Glutamate displays remarkable metabolic versatility in several metabolic pathways including both AA synthesis as well as degradation. However, glutamate-mediated excitotoxicity is the primary contributor to age-related neurodegenerative disorders21. Elevated plasma glutamate in PLWH may cause loss of lymphocyte and macrophage function22. The primary source of extracellular glutamate in HIV infection includes the release of intercellular glutamate due to cell death, macrophages/microglia activation, and disrupted neurotransmitter clearance23. Metabolic tracer experiments demonstrated considerable changes in the glutamine metabolism with increased secretion of glutamine-derived glutamate from HIV-infected CD4+ T-cells24. An earlier study also reported that HIV infection enhances glutamate production in human monocyte-derived macrophages that may be an essential link to HIV-associated dementia25. In pre-clinical studies of EcoHIV Murine Model of HIV-associated neurocognitive disorders (HAND), the inhibition of the glutaminase (GLS) with DON or a DON prodrug JHU083 reversed the impaired cognitive function, indicating the role of the glutaminolysis in HAND26,27. In our study, we observed increased plasma glutamate in both the cohorts and low neuroactive steroids in PLWH with therapy compared to the HC. A recent study in PLWH with high and low depressive symptoms also reported a reduced level of neuroactive steroids in participants with high depressive symptoms28 indicating that depression severity associated with lower levels of neuroactive steroids. Interestingly, neuroactive steroids have been shown to regulate glutamatergic neurotransmission (can bind to receptors for glutamate) as well as behavioral actions29. Taken together, it can be hypothesized that increased plasma glutamate and decreased neurosteroids in PLWH following successful therapy have the potential to develop neurocognitive impairment and depressive disorders that may need clinical intervention.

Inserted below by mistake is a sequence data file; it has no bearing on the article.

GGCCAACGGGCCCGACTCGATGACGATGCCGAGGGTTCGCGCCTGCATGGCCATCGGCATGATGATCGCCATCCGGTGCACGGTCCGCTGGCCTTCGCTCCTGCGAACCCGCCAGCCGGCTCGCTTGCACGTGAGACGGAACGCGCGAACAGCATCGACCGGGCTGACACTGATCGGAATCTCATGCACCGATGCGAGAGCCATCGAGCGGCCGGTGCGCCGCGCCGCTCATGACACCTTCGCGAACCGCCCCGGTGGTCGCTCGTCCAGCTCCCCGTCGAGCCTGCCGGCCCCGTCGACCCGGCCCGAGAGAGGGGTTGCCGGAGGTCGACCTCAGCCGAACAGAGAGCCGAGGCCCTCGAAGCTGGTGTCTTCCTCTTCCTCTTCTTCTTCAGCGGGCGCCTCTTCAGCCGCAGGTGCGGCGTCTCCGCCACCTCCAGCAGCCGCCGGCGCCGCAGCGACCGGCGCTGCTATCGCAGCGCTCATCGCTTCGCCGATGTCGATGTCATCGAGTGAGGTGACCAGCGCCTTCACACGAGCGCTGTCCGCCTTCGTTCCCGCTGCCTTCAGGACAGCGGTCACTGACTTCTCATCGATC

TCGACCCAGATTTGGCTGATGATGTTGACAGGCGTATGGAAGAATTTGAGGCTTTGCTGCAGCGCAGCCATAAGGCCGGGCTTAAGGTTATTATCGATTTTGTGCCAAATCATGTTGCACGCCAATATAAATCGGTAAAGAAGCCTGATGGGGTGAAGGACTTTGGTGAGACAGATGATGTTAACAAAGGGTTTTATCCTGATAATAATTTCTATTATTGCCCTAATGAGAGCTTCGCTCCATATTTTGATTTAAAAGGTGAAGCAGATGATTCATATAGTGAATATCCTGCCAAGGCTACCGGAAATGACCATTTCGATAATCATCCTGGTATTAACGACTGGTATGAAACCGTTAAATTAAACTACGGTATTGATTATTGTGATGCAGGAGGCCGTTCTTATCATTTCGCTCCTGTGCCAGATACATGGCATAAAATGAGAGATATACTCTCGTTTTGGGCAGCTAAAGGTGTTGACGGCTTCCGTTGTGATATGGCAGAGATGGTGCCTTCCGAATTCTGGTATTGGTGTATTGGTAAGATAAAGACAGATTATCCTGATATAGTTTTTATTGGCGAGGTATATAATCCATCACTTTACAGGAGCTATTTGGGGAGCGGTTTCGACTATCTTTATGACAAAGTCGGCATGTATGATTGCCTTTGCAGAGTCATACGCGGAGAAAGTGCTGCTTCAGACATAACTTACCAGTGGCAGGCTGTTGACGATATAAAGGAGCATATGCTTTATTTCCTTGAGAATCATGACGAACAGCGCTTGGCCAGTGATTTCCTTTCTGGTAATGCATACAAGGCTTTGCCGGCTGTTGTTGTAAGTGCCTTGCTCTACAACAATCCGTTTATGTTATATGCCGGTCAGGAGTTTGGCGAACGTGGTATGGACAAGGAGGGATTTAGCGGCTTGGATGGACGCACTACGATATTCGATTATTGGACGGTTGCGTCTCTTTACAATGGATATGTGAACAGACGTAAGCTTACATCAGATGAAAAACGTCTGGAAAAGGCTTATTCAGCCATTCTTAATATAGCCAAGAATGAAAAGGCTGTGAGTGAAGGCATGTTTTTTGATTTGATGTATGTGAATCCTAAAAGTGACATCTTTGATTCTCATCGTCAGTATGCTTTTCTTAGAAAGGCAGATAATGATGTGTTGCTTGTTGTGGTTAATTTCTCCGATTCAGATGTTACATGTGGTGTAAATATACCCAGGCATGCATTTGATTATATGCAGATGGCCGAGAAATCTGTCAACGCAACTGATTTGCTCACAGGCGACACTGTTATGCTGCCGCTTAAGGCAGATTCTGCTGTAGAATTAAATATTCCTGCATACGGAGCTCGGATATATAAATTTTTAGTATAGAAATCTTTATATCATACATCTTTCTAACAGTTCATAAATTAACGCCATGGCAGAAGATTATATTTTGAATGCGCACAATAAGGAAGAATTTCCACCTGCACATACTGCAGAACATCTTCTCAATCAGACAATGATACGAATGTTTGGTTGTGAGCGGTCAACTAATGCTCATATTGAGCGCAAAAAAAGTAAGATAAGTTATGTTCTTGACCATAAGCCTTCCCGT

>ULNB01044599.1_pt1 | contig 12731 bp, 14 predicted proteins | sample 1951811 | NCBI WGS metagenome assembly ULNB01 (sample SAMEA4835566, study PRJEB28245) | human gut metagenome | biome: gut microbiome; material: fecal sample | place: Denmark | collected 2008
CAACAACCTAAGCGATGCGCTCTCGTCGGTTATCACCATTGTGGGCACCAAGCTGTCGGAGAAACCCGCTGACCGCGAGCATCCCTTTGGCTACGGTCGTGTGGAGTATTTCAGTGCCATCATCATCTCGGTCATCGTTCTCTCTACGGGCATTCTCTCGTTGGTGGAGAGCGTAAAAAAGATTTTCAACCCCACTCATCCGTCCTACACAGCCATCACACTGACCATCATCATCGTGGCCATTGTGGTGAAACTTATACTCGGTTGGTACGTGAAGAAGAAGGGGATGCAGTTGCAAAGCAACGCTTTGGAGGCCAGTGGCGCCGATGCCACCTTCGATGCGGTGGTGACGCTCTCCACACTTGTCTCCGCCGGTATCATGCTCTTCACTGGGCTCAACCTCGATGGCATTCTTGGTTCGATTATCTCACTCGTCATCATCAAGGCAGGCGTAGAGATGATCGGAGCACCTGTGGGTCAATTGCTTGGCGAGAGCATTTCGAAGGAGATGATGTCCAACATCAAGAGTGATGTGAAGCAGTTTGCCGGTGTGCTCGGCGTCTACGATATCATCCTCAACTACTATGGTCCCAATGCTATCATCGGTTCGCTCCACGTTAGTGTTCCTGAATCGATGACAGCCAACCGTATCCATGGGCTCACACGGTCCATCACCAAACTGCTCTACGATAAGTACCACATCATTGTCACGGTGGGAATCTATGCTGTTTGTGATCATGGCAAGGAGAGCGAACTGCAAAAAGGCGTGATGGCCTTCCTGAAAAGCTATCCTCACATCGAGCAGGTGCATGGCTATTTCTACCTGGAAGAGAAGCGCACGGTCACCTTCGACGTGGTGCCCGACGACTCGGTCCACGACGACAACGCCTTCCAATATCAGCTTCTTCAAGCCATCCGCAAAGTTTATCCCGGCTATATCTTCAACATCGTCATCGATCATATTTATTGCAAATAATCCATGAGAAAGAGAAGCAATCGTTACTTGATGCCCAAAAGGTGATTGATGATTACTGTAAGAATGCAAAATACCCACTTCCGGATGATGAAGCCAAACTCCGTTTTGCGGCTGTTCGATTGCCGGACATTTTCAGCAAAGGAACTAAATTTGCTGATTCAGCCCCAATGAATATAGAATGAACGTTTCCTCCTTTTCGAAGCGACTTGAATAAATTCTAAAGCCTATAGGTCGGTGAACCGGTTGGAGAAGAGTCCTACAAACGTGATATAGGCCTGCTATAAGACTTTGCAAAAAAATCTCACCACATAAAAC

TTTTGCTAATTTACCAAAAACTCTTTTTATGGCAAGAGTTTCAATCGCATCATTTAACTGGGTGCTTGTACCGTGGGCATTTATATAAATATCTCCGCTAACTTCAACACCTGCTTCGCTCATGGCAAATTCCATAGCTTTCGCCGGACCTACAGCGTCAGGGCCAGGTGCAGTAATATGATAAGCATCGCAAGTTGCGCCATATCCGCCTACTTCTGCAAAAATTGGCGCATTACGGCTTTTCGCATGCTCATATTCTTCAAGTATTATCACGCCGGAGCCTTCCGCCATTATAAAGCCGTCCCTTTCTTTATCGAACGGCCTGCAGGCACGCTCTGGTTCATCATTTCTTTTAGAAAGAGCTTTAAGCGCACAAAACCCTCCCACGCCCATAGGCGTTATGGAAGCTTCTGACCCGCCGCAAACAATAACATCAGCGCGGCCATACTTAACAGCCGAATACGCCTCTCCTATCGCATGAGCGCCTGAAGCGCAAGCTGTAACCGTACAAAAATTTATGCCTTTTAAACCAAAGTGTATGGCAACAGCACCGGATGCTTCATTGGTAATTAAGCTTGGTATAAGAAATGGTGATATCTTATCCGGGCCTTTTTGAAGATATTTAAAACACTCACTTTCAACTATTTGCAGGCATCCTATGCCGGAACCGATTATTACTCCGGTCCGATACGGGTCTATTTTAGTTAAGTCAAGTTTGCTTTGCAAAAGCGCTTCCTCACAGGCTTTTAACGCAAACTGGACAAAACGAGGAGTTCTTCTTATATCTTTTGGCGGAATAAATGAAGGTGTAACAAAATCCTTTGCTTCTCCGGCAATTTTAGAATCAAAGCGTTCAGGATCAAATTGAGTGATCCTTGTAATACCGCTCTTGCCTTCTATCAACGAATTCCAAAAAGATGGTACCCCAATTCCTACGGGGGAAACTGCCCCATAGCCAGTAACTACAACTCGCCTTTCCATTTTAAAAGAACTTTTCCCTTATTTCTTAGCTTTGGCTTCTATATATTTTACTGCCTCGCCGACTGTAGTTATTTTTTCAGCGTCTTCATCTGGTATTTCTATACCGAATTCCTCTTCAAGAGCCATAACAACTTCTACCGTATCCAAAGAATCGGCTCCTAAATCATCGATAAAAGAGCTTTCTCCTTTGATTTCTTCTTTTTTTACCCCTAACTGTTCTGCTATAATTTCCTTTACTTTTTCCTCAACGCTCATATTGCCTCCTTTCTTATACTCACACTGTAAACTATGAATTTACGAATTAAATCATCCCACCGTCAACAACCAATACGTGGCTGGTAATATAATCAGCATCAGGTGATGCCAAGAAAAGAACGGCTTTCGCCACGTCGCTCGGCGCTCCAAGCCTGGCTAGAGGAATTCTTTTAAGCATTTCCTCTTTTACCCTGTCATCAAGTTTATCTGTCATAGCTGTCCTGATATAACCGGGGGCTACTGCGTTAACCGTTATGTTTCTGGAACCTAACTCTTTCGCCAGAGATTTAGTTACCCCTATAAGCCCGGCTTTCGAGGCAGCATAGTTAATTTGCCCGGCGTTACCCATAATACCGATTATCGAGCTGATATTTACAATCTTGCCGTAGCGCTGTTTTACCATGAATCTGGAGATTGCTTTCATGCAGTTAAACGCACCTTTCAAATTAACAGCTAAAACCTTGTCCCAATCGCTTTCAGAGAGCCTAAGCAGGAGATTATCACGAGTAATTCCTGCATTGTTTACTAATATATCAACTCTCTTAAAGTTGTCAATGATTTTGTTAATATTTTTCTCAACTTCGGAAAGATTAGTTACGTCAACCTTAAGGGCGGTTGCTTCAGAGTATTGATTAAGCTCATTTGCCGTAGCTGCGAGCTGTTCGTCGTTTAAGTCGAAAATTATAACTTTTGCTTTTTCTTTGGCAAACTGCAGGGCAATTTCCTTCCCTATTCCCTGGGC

Metabolic reprogramming occurs to ensure energy availability and to elicit an appropriate immune response upon pathogen encounter. Susceptibility to HIV is partially regulated by the activation stage and the metabolic activity of a cell where elevated OXPHOS and glycolysis favors infection in lymphocytes30,31. Even as the main HIV reservoir is believed to reside in long-lived lymphocytic cells, latently infected monocytes and macrophages can persist over time and facilitate spread during cART. In this study, we show the effect of inhibition of glutaminolysis on latent reservoir in monocytic cells. On a metabolic level, this results in a reduction of proteins involved in OXPHOS while increasing proteins involved in glycolysis, proteinogenic branched-chain AA degradation (valine, leucine, and isoleucine), and TCA cycle. Previous studies have shown increased glutamine metabolism in latently infected cells32,33,34. Specifically, latently infected macrophages use glutaminolysis as a primary energy source in addition to fatty acid and glucose used by their uninfected counterparts35. Furthermore, macrophages carrying latent HIV have a compromised TCA cycle that induces lipid accumulation and OXPHOS and enlarged mitochondrion35. In our study, inhibition of glutaminolysis was accompanied with altered metabolite levels, more specifically increased intracellular glucose and reduced glutamate and lactate levels irrespective of cART treatment. Uptake of glucose through Glut1 regulates susceptibility of HIV-1 and lymphocytes carrying latent HIV-1 have also been proposed to express OX40 together with Glut136,37. Elevated glycolytic activity, Glut1 expression, and immune activation are also seen in people living with HIV and factors needed for virion production38,39. Herein, we did not see any effect on latency reversal when inhibiting glycolysis. Therefore, while glycolysis is an important factor for HIV-1 entry and replication, latency reversal is somewhat dependent on glutaminolysis. Furthermore, proteins involved in mitochondrial respiration were more abundant in latent monocytic U1 cells compared to parental U937 cell line indicating that OXPHOS proteins may play a role in HIV persistence. Therefore, a unique metabolic environment may be induced by the virus to maintain a transcriptionally inactive state. By inhibiting glutaminolysis, cellular metabolism can be altered and thereby force transcriptional activation of latent HIV-1.
The study has some limitations that merit comments. First, it is a cross-sectional study so the analysis was restricted to the association study, no causality can be inferred. Second, despite having the patients from two cohorts the number of samples was relatively small. Third, though we corrected multiple hypotheses, the high number of associations may have led to type I errors. Finally, the Cameroon cohort was a clinically highly selected cohort with long-term successful therapy that may not represent the general population. However, the biggest strength of our study is the use of two cohorts to validate the findings and identify the commonality between the cohorts associated with successful cART in PLWH.